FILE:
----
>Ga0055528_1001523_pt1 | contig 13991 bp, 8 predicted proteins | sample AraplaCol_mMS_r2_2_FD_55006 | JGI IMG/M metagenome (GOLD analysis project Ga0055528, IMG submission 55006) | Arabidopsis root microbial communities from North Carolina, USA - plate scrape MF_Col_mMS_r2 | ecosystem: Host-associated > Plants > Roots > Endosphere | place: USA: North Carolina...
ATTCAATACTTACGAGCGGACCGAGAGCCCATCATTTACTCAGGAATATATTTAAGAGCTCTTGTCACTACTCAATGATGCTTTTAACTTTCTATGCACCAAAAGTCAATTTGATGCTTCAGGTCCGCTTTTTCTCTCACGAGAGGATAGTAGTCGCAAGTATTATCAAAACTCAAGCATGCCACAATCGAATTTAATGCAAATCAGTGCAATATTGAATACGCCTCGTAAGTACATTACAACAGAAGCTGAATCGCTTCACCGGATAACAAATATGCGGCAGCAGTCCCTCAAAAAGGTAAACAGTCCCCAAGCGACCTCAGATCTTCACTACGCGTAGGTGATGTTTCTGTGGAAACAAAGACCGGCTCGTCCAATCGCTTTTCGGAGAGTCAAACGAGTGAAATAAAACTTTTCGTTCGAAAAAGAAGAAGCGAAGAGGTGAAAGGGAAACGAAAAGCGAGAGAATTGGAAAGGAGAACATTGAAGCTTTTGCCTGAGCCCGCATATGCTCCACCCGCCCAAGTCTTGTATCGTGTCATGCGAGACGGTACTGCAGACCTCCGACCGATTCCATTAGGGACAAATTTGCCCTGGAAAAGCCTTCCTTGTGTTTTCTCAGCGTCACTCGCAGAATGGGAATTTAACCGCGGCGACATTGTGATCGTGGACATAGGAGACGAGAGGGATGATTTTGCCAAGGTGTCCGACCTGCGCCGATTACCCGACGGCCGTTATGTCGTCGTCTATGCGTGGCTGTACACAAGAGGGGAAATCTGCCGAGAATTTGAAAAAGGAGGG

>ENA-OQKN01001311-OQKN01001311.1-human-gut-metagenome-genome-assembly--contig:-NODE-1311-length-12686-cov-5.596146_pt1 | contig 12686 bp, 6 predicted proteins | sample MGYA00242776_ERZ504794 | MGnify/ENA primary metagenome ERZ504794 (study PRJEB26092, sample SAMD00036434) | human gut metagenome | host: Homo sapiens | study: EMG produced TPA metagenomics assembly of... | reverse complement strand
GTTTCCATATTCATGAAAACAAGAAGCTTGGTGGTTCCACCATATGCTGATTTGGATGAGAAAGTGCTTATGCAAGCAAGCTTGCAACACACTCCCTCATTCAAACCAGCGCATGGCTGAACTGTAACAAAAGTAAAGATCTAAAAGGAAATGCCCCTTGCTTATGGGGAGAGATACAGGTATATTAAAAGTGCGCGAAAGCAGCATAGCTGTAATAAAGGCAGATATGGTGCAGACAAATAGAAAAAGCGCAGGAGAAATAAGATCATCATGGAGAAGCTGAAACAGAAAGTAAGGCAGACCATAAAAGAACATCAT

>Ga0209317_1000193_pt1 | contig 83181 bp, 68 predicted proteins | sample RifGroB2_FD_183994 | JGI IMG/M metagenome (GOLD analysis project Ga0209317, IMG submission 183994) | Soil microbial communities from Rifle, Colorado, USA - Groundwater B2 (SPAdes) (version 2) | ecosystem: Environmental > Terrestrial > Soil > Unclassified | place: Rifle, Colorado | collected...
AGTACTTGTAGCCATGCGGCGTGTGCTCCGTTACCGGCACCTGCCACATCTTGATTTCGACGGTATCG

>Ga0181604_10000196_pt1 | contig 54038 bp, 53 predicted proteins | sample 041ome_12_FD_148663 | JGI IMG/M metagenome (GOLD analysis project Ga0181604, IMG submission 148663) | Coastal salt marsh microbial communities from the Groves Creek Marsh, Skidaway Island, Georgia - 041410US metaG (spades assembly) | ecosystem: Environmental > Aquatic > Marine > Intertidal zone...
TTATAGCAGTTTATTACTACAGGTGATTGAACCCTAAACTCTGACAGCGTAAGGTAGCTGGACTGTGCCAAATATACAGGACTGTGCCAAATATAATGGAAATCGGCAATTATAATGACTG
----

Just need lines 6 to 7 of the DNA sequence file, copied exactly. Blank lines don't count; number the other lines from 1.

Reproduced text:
AGTACTTGTAGCCATGCGGCGTGTGCTCCGTTACCGGCACCTGCCACATCTTGATTTCGACGGTATCG

>Ga0181604_10000196_pt1 | contig 54038 bp, 53 predicted proteins | sample 041ome_12_FD_148663 | JGI IMG/M metagenome (GOLD analysis project Ga0181604, IMG submission 148663) | Coastal salt marsh microbial communities from the Groves Creek Marsh, Skidaway Island, Georgia - 041410US metaG (spades assembly) | ecosystem: Environmental > Aquatic > Marine > Intertidal zone...